AT&T had earlier denied that any plans had been made to discontinue the handset, but there had seemed little doubt about the handset’s future after the carrier dropped the price from $99 to 99 cents. Even Facebook itself went as far as telling users that the front-end could be switched off … expand full story
HTC First Stories June 25, 2013
HTC First Stories June 18, 2013
Samsung reportedly declines Zuckerberg’s request to work on the next Facebook phone
Following the failure of the HTC First, Facebook has reportedly moved on to its next smartphone idea (via the Korea Herald). Facebook CEO Mark Zuckerberg supposedly flew to South Korea this weekend to meet with several Samsung executives about working on the next “Facebook-friendly” smartphone together. According to the report, however, Samsung shot down the idea. “Samsung doesn’t want to help nurture a second Google, which is now becoming a formidable rival for Samsung in the handset business,” the source said. The company also cited the recent HTC First failure as another reason to avoid the Facebook phone market.
HTC First Stories June 3, 2013
HTC First Stories May 13, 2013
BGR has confirmed that HTC and Facebook’s little experiment is nearing its end. BGR has learned from a trusted source that sales of the HTC First have been shockingly bad. So bad, in fact, that AT&T has already decided to discontinue the phone.
Business Insider hears the same. The chatter likely increased after AT&T dropped the price of the First to essentially Free last week. An AT&T spokesperson just told us:
“As mentioned previously, we do pricing promotions all the time and have made no decisions on future plans.”
Clearly there is wiggle room on both sides here but no one can say that Facebook’s venture has been successful so far. expand full story
HTC First Stories May 10, 2013
You may not want an HTC First Facebook Android phone but your mom probably does. So AT&T and 9to5Google are giving you a chance to win one with no contract or obligations (You can also get one ON CONTRACT for $1).
Mother’s Day is right around the corner and AT&T is celebrating moms with a fun, shareable video e-card for a special edition of the popular “It’s Not Complicated” campaign. In a new rendition of the commercial that will air Friday through Sunday, mediator Beck Bennett strays from his usual, “what’s better, bigger or smaller?” and instead asks, “who gives the best hugs?” to a unanimous response – mom does! The video e-card can be personalized, offering consumers a simple Mother’s Day themed e-card video, with Beck and the kids, to share with mom via social media (Twitter, Facebook, email). Make your own personalized version of the “It’s Not Complicated, Moms are the Best” video e-card at ATTMothersDay.com.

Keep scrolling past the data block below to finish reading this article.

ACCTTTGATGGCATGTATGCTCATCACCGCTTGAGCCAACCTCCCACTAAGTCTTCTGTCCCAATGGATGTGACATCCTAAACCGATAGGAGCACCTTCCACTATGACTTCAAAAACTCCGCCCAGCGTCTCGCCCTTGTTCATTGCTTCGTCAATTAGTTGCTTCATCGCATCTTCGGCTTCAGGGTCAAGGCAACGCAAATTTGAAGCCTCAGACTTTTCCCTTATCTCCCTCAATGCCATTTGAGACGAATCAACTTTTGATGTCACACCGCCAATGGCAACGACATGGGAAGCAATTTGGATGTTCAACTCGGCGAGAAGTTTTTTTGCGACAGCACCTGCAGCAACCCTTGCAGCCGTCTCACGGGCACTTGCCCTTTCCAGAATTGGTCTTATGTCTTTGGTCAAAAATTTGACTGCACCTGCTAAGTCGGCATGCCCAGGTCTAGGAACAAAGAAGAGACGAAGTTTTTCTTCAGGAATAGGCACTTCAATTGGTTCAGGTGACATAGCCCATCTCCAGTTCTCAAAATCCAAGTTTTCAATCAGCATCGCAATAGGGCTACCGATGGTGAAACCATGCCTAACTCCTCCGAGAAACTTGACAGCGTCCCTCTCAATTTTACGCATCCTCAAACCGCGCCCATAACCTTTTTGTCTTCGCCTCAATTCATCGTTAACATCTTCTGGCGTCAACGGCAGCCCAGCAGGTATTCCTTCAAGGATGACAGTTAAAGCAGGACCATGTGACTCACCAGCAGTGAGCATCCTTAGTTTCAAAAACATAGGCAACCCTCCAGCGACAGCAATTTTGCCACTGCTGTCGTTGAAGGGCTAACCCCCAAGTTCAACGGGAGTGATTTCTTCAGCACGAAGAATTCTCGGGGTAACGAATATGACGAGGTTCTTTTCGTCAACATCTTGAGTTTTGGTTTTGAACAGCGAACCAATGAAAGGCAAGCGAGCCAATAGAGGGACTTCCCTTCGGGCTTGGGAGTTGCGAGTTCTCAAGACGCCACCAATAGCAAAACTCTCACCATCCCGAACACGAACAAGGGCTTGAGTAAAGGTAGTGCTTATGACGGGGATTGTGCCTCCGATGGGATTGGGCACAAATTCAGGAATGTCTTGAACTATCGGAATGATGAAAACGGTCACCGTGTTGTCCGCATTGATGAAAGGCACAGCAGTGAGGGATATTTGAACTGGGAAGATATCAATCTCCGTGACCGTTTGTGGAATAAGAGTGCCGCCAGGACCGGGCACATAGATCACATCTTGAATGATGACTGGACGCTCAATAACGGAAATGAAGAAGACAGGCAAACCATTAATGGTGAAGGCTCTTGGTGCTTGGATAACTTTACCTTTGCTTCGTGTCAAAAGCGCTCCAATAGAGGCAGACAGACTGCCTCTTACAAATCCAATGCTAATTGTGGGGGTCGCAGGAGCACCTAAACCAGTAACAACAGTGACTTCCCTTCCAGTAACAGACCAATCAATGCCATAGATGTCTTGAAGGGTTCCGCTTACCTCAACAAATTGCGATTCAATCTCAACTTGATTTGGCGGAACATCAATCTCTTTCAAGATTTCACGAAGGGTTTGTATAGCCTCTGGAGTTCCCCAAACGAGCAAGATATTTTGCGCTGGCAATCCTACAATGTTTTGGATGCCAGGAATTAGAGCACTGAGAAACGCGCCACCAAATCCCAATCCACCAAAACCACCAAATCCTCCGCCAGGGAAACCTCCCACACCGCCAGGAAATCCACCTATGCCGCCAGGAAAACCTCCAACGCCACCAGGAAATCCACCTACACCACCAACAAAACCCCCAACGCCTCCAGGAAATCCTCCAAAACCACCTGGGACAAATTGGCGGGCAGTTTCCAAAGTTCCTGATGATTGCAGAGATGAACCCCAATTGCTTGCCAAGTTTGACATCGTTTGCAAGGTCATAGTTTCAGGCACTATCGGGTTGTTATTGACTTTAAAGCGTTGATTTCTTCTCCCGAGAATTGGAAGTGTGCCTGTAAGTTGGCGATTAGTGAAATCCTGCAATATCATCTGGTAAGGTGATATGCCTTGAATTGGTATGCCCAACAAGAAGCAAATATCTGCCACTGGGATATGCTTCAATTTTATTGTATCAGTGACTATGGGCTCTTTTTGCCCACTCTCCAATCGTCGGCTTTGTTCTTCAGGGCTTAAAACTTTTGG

We’ll pick the winner on Mother’s Day.
Update: We have a winner!
HTC First Stories April 15, 2013
HTC First Stories April 9, 2013
Last week, Facebook announced two new products to expand their reach in the mobile market: Facebook Home, a downloadable Facebook-intergrated skin for Android phones and the HTC Facebook First, the first official hardware by the company. The First is scheduled to be released April 12th for $99 exclusively through AT&T. Naturally, the First comes pre-loaded with Facebook Home.
Facebook Home is a downloadable launcher for Android phones only, and a few of its key features such as Chat Heads are getting much praise by reviewers. On the other hand, the First is being criticized for its lack-luster hardware such as the mediocre 5MP camera and lack of a dedicated shutter button.
If you want to read all about Facebook’s new duo of software and hardware, below is a round-up of some of the reviews from around the web…
The HTC First is compelling for two reasons. For Facebook fans, it’s now easier to maintain social connections with friends and family. For the tech-savvy crowd who has little interest in the service, the phone is a stock Android 4.1 device that comes with AT&T LTE, which is still something of a rarity. Including this opt-out was a smart move on Facebook’s part, because it’s difficult to recommend that consumers sign two-year contracts on an unproven product that depends so heavily on their engagement with Facebook. Worst case, it’s a decent mid-range phone for $99 on contract (or $450 without any commitment). Facebook Home isn’t perfect, nor will it convince many non-Facebookers to start Liking and commenting with reckless abandon. But it’s aesthetically pleasing, and surprisingly polished for a 1.0 product.